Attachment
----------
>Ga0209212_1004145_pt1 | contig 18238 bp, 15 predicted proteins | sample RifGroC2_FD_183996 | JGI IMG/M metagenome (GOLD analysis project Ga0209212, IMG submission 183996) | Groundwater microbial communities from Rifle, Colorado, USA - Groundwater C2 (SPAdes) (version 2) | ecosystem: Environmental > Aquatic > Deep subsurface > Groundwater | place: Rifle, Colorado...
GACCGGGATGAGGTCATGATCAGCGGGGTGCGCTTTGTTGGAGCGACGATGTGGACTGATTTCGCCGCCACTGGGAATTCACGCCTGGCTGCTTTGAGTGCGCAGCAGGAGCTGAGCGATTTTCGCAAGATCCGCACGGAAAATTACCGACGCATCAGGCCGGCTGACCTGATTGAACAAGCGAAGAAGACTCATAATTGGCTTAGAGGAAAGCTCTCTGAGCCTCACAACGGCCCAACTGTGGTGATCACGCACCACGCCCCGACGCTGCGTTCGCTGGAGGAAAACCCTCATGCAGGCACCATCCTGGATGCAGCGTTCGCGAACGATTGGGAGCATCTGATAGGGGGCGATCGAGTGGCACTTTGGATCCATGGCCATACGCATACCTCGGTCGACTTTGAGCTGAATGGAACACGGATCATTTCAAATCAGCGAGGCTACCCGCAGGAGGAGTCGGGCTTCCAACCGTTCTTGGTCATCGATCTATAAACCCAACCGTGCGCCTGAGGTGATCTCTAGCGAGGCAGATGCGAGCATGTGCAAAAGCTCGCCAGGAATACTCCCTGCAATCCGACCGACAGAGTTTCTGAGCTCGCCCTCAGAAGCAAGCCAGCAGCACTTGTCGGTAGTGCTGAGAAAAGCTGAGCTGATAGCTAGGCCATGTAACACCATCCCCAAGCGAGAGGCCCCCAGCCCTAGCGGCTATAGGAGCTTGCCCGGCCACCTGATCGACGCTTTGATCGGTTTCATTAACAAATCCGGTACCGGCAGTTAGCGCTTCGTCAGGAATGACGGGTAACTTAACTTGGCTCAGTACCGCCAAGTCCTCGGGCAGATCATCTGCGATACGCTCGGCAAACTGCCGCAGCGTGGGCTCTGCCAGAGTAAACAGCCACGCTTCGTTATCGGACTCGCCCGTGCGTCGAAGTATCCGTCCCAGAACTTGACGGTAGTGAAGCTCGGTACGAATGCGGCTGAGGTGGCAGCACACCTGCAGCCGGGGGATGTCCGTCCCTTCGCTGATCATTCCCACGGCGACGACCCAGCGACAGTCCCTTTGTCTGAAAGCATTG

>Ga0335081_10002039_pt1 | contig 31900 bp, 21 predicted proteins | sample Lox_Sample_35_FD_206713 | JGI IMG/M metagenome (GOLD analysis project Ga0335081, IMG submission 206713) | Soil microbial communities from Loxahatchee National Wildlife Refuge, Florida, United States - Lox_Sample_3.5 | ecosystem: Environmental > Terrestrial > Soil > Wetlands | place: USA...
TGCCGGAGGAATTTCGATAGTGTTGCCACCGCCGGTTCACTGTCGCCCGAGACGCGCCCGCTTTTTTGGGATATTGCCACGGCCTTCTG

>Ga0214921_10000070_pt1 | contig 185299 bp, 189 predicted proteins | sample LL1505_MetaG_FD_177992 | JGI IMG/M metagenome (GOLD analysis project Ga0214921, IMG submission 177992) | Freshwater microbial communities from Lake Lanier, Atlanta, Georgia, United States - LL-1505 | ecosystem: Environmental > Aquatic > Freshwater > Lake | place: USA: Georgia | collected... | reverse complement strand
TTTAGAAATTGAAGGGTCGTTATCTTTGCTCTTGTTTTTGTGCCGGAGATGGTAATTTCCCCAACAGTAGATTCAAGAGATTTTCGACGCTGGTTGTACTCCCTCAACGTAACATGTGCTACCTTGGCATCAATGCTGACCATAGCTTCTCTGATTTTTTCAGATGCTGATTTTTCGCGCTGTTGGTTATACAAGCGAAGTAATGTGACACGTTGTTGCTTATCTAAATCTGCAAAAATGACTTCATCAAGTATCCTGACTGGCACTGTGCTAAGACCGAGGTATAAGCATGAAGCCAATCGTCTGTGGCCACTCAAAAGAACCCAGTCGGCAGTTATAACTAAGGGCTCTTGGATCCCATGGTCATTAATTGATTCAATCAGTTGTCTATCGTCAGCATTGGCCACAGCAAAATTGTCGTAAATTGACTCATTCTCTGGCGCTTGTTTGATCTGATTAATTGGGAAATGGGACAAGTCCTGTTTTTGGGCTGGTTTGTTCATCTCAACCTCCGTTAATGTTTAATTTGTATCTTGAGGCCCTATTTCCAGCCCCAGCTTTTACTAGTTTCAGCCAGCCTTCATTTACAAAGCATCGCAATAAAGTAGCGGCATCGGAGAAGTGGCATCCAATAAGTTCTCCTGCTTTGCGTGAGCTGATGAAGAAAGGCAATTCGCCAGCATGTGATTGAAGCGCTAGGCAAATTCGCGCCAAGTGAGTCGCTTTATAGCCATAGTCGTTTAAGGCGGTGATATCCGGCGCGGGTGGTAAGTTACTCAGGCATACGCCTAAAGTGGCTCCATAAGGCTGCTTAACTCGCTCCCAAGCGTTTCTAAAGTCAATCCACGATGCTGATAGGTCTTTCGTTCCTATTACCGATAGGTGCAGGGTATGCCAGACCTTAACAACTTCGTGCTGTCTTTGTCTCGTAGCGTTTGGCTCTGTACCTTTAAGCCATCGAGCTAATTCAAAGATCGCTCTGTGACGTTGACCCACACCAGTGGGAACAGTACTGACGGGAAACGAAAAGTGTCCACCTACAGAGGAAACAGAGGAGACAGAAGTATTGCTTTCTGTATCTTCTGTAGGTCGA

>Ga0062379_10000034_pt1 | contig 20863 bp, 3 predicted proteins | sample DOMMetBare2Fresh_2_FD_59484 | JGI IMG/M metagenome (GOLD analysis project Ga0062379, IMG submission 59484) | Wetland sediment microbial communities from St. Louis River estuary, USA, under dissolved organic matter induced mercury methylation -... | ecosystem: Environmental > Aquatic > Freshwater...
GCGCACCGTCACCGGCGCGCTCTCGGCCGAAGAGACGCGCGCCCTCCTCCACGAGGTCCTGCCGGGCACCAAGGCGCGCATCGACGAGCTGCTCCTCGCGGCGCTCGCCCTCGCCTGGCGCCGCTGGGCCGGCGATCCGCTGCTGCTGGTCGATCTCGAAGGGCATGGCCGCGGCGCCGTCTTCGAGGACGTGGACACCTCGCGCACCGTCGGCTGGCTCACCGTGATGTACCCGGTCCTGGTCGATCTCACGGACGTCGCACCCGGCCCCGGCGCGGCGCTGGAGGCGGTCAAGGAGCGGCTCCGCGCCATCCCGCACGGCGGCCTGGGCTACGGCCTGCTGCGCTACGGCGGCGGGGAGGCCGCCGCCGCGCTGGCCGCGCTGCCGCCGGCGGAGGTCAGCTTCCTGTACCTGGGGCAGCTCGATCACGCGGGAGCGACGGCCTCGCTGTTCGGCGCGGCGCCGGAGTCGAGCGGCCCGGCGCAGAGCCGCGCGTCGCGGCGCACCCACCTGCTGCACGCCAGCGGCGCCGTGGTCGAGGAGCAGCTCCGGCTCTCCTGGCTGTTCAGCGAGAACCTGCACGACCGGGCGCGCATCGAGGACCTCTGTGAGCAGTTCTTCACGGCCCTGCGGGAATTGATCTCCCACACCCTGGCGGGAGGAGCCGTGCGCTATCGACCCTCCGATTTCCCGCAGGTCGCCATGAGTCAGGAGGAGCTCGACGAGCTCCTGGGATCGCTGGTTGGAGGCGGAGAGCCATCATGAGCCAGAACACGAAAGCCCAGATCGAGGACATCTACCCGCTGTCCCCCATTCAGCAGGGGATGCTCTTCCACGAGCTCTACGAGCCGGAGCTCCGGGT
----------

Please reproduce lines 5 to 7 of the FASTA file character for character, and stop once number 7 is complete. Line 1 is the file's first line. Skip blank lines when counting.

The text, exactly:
>Ga0214921_10000070_pt1 | contig 185299 bp, 189 predicted proteins | sample LL1505_MetaG_FD_177992 | JGI IMG/M metagenome (GOLD analysis project Ga0214921, IMG submission 177992) | Freshwater microbial communities from Lake Lanier, Atlanta, Georgia, United States - LL-1505 | ecosystem: Environmental > Aquatic > Freshwater > Lake | place: USA: Georgia | collected... | reverse complement strand
TTTAGAAATTGAAGGGTCGTTATCTTTGCTCTTGTTTTTGTGCCGGAGATGGTAATTTCCCCAACAGTAGATTCAAGAGATTTTCGACGCTGGTTGTACTCCCTCAACGTAACATGTGCTACCTTGGCATCAATGCTGACCATAGCTTCTCTGATTTTTTCAGATGCTGATTTTTCGCGCTGTTGGTTATACAAGCGAAGTAATGTGACACGTTGTTGCTTATCTAAATCTGCAAAAATGACTTCATCAAGTATCCTGACTGGCACTGTGCTAAGACCGAGGTATAAGCATGAAGCCAATCGTCTGTGGCCACTCAAAAGAACCCAGTCGGCAGTTATAACTAAGGGCTCTTGGATCCCATGGTCATTAATTGATTCAATCAGTTGTCTATCGTCAGCATTGGCCACAGCAAAATTGTCGTAAATTGACTCATTCTCTGGCGCTTGTTTGATCTGATTAATTGGGAAATGGGACAAGTCCTGTTTTTGGGCTGGTTTGTTCATCTCAACCTCCGTTAATGTTTAATTTGTATCTTGAGGCCCTATTTCCAGCCCCAGCTTTTACTAGTTTCAGCCAGCCTTCATTTACAAAGCATCGCAATAAAGTAGCGGCATCGGAGAAGTGGCATCCAATAAGTTCTCCTGCTTTGCGTGAGCTGATGAAGAAAGGCAATTCGCCAGCATGTGATTGAAGCGCTAGGCAAATTCGCGCCAAGTGAGTCGCTTTATAGCCATAGTCGTTTAAGGCGGTGATATCCGGCGCGGGTGGTAAGTTACTCAGGCATACGCCTAAAGTGGCTCCATAAGGCTGCTTAACTCGCTCCCAAGCGTTTCTAAAGTCAATCCACGATGCTGATAGGTCTTTCGTTCCTATTACCGATAGGTGCAGGGTATGCCAGACCTTAACAACTTCGTGCTGTCTTTGTCTCGTAGCGTTTGGCTCTGTACCTTTAAGCCATCGAGCTAATTCAAAGATCGCTCTGTGACGTTGACCCACACCAGTGGGAACAGTACTGACGGGAAACGAAAAGTGTCCACCTACAGAGGAAACAGAGGAGACAGAAGTATTGCTTTCTGTATCTTCTGTAGGTCGA

>Ga0062379_10000034_pt1 | contig 20863 bp, 3 predicted proteins | sample DOMMetBare2Fresh_2_FD_59484 | JGI IMG/M metagenome (GOLD analysis project Ga0062379, IMG submission 59484) | Wetland sediment microbial communities from St. Louis River estuary, USA, under dissolved organic matter induced mercury methylation -... | ecosystem: Environmental > Aquatic > Freshwater...